Dig in Nara, not Kyushu, yields palatial ruins possibly of Himiko


Archaeologists have found the remains of a structure dating back to the early third century in Nara Prefecture that could be a palace of legendary ruler Queen Himiko, a local board of education said Tuesday.

The board said it estimates a stilt house with a total floor space of some 238 sq. meters was located in the so-called Makimuku ruins in the current city of Sakurai, and the remains are believed to be the largest at that time period.

Queen Himiko governed the Yamatai Kingdom from about the end of the second century and died around 248, according to accounts of Japan in Chinese ancient history books.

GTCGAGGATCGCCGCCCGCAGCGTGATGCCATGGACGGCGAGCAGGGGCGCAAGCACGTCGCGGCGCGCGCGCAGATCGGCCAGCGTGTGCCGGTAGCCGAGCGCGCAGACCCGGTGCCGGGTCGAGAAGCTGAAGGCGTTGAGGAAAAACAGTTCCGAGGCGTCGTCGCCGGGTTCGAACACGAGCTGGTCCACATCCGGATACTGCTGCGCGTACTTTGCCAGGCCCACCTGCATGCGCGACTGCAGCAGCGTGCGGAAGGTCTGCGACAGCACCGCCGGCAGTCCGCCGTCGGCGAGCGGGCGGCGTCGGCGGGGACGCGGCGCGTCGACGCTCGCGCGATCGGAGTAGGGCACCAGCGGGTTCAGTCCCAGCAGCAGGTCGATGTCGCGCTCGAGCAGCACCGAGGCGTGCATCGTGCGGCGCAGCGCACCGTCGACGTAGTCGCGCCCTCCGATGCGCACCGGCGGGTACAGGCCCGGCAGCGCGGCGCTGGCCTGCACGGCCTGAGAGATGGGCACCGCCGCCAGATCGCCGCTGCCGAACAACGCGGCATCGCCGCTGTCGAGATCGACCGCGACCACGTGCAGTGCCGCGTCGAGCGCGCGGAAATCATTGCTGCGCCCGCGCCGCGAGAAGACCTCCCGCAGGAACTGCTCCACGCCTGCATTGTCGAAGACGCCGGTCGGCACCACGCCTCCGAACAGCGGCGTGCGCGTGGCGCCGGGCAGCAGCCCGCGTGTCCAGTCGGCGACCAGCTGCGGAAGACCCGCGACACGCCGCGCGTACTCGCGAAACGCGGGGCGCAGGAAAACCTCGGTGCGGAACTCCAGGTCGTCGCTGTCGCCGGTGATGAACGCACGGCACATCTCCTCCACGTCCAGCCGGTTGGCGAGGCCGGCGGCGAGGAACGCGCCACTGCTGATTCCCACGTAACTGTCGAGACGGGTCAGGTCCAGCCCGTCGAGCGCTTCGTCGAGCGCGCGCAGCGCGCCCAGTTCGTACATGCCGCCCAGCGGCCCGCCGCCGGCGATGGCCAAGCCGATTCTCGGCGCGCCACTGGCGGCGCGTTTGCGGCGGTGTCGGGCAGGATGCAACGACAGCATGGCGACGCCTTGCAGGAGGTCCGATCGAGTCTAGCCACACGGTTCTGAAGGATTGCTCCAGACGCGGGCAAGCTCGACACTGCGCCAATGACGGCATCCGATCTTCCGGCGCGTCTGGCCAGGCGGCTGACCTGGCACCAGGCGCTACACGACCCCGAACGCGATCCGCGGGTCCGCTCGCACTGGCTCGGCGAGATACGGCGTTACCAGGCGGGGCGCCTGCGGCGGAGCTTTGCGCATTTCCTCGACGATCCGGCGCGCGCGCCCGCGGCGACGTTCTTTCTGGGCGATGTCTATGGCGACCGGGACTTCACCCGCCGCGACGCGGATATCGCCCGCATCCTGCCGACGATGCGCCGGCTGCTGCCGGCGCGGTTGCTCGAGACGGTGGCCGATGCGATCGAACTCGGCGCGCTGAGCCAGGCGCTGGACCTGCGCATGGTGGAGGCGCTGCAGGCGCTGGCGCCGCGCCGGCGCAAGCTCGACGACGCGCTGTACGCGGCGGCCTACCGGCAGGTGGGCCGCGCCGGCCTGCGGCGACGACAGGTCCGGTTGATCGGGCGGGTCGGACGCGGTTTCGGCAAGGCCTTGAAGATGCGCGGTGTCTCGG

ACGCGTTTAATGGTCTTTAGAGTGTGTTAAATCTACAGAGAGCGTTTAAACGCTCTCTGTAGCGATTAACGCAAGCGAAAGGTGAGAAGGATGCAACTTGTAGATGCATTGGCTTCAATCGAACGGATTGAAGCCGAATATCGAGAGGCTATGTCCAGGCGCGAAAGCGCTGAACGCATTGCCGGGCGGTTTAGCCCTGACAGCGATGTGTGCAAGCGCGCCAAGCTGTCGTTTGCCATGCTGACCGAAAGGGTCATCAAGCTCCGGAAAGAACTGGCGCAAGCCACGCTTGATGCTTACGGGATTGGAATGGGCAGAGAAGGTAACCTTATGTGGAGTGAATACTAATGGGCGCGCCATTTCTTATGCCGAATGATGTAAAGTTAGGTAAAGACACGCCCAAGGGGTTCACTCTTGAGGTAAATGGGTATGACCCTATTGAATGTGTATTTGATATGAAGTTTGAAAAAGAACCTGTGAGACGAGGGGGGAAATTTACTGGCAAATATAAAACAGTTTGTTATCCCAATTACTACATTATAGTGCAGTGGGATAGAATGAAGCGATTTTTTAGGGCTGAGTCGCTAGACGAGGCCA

But the location of the ancient kingdom has been a matter of dispute in Japanese archaeology, where views are divided between Kyushu and the Kinki region in western Japan. The new finding would support a hypothesis that the kingdom was in the Kinki area.

The estimated floor space of the structure exceeds that of others unearthed in the Yoshinogari ruins in Saga Prefecture. They occupied about 156 sq. meters.

Researchers also found that the remains and sites of three other previously discovered buildings stood in a straight line in the Makimuku ruins.

Hironobu Ishino, director of the Hyogo Prefectural Museum of Archaeology, said the newly found remains suggest Himiko lived in a palace in the Makimuku ruins. “A building cluster that is placed in such a well-planned manner is unprecedented in Japan at that time period,” he said.